I was alerted by Cabal, a fellow blogger, to some wonderful descriptions of the tactics used by fundamentalists such as those championing YEC and ID. Here are a few of them with definitions. Further detail is either in Rationalwiki or Wikipedia:
The Gish Gallop is an informal name for a rhetorical technique in debates that involves drowning the opponent in half-truths, lies, straw men, and bullshit to such a degree that the opponent cannot possibly answer every falsehood that has been raised, usually resulting in many involuntary twitches in frustration as the opponent struggles to decide where to start. It is named after creationism activist and professional debater Duane Gish.
It is often used as an indirect argument from authority, as it often appears to paint the "galloper" as an expert in a broad range of subjects and the opponent as an incompetent bumbler who didn't do their homework before the debate. (Such emphasis on style over substance is why many scientists disdain public debates as a forum for disseminating opinions.
Since they have no scientific model of their own to present, they will spend all of their time in what is known affectionately as the "Gish Gallop", in which they skip around from topic to topic spewing out an unceasing blizzard of baloney and unsupported assertions about evolutionary theory, leaving the poor evolutionist to attempt to catch up and correct them all.
A variant of the Gish Gallop is employed by bloggers who post an endless series of dubious assertions - each of which can be countered, but to no effect, as it will be buried under the cascade of dubious posts.
Proof by intimidation is a jocular term used mainly in mathematics to refer to a style of presenting a purported mathematical proof by giving an argument loaded with jargon, and to appeal to obscure results; so that the audience is simply obliged to accept it lest they have to admit their ignorance and lack of understanding.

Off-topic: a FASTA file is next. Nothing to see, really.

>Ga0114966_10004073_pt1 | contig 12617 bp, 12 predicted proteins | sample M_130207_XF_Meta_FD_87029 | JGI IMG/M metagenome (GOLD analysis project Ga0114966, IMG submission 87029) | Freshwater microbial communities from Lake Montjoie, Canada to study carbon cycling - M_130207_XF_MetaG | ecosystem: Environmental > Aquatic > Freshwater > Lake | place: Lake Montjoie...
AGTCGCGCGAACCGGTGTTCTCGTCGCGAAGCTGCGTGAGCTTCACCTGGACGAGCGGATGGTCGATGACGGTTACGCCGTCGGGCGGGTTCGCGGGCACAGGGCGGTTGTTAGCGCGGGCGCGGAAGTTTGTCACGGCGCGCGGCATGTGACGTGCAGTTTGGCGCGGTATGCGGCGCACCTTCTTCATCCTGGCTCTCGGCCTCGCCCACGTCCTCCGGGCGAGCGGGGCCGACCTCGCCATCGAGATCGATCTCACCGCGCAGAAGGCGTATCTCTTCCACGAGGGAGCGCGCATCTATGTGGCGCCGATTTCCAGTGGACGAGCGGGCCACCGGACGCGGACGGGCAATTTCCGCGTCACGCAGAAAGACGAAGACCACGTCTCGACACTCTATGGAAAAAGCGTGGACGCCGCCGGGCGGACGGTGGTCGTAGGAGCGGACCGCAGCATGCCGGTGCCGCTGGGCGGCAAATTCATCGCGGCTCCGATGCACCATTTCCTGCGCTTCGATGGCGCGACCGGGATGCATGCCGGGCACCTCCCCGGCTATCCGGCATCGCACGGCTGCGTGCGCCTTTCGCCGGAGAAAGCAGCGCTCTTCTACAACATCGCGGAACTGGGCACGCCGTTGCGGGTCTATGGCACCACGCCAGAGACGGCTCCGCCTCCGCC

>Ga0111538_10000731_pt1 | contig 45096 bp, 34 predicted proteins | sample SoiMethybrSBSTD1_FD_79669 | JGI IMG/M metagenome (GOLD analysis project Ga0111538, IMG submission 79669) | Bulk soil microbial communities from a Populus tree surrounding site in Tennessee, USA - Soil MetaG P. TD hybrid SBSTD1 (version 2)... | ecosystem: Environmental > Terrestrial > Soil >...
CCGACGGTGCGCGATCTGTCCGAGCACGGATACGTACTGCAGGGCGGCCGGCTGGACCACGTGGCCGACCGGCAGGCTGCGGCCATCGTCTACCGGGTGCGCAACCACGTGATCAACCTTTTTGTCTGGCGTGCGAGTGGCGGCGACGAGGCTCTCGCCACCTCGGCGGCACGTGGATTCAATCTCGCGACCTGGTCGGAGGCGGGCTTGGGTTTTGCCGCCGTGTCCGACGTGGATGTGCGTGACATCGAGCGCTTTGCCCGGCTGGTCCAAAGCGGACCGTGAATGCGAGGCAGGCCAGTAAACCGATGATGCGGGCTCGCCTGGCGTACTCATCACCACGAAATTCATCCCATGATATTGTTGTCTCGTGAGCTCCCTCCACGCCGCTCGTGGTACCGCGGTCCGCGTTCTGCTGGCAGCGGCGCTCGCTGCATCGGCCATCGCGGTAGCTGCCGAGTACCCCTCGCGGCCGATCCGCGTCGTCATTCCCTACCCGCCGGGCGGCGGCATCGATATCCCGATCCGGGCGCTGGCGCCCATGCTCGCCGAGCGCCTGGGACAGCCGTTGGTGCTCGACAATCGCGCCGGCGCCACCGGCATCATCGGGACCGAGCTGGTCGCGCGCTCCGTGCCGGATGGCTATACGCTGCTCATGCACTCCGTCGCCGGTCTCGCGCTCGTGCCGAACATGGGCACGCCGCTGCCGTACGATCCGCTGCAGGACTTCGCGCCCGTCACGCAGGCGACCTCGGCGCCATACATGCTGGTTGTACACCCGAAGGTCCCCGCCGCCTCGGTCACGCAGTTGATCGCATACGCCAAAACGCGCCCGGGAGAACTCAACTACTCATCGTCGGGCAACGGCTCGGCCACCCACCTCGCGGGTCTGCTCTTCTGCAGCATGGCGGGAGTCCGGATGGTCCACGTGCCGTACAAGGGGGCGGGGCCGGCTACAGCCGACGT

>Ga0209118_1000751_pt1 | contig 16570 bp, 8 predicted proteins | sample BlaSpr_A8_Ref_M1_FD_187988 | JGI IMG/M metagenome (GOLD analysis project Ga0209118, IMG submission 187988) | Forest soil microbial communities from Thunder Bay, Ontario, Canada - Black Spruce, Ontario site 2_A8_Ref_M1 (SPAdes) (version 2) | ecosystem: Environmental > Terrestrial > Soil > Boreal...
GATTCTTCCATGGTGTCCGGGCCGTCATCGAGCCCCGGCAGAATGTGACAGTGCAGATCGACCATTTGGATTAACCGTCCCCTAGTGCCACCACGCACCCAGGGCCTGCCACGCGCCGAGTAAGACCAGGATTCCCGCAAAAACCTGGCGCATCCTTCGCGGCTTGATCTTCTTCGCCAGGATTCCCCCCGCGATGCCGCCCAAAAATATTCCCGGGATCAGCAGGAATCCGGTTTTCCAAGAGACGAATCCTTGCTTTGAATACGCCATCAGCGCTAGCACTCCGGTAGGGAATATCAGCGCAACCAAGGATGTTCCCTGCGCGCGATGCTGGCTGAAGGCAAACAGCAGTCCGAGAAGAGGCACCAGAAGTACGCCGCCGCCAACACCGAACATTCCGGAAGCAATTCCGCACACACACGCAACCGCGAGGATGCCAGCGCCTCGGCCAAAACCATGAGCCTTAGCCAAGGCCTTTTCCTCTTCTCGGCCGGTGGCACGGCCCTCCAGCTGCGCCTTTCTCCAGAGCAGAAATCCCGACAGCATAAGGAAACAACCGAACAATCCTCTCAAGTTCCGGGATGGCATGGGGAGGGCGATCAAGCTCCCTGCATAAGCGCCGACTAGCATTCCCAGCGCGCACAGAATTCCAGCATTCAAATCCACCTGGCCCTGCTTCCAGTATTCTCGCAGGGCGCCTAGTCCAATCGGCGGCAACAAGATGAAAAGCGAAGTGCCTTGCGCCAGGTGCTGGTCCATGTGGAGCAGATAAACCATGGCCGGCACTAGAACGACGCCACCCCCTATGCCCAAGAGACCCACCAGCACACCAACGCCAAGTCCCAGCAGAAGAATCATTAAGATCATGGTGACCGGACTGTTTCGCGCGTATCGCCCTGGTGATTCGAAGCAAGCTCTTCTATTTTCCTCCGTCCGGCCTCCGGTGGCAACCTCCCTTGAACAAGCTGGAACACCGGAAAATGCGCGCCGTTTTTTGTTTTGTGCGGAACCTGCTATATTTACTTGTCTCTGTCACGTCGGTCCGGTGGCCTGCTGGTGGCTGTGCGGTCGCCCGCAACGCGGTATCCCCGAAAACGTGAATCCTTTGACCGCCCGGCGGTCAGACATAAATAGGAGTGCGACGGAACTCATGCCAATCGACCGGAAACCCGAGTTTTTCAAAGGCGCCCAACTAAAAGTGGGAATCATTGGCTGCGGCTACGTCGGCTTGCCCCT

More generally, 'proof by intimidation' has also been used by critics of junk science to describe cases in which scientific evidence is thrown aside in favour of a litany of tragic individual cases presented to the public by articulate advocates who pose as experts in their field.
The Ham Hightail is a term invented by P.Z. Myers to describe the arguments presented at Ken Ham's Creation Museum. In contrast to the Gish Gallop, the Ham Hightail consists of hurtling from point to point, ignoring all contrary evidence, and quoting the Bible whenever proof is required.
The objective of the Ham Hightail is not to convince the sceptics, but to reinforce the believers. The science does not have to support creationism, so long as people believe it does. To this end Ham's Answers in Genesis has run a long campaign of presuppositionalism in creation science: You assume the bible is correct and then find the evidence that fits, everything else you just ignore. Minor annoying details, such as radiometric dating and common descent, are brushed aside with comments about them being based on assumptions that are only true depending on your "worldview". If you want to take the Ham Hightail to the lengths the originator has, you can start your own pretend science journal and fill it full of speculative essays, all the while deluding yourself that you are sponsoring real research.
A point refuted a thousand times, commonly abbreviated as PRATT, is a common phrase on Internet forums where debates have a tendency to go in circles. Once people have refuted a point the first thousand times, it's hard for them to muster the motivation to do it again. Once someone has labelled an argument a PRATT, that usually means they have no interest in discussing it. This could itself be a diversionary tactic.
The website talk.origins acts as a repository of PRATTs commonly used by creationists, and presents (usually in great detail) their refutations and science behind them. The site is a good starting point when facing a PRATT.
I'm sure I'll find more of these gems. All praise to Cabal for bringing this rich seam of information to our attention. ;-) His original memtion is in the comments section at: http://blog.echurchwebsites.org.uk/2010/12/22/christian-mental-health-worker-margaret-forester-faces-sack-antiabortion-booklet/comment-page-1/#comment-34449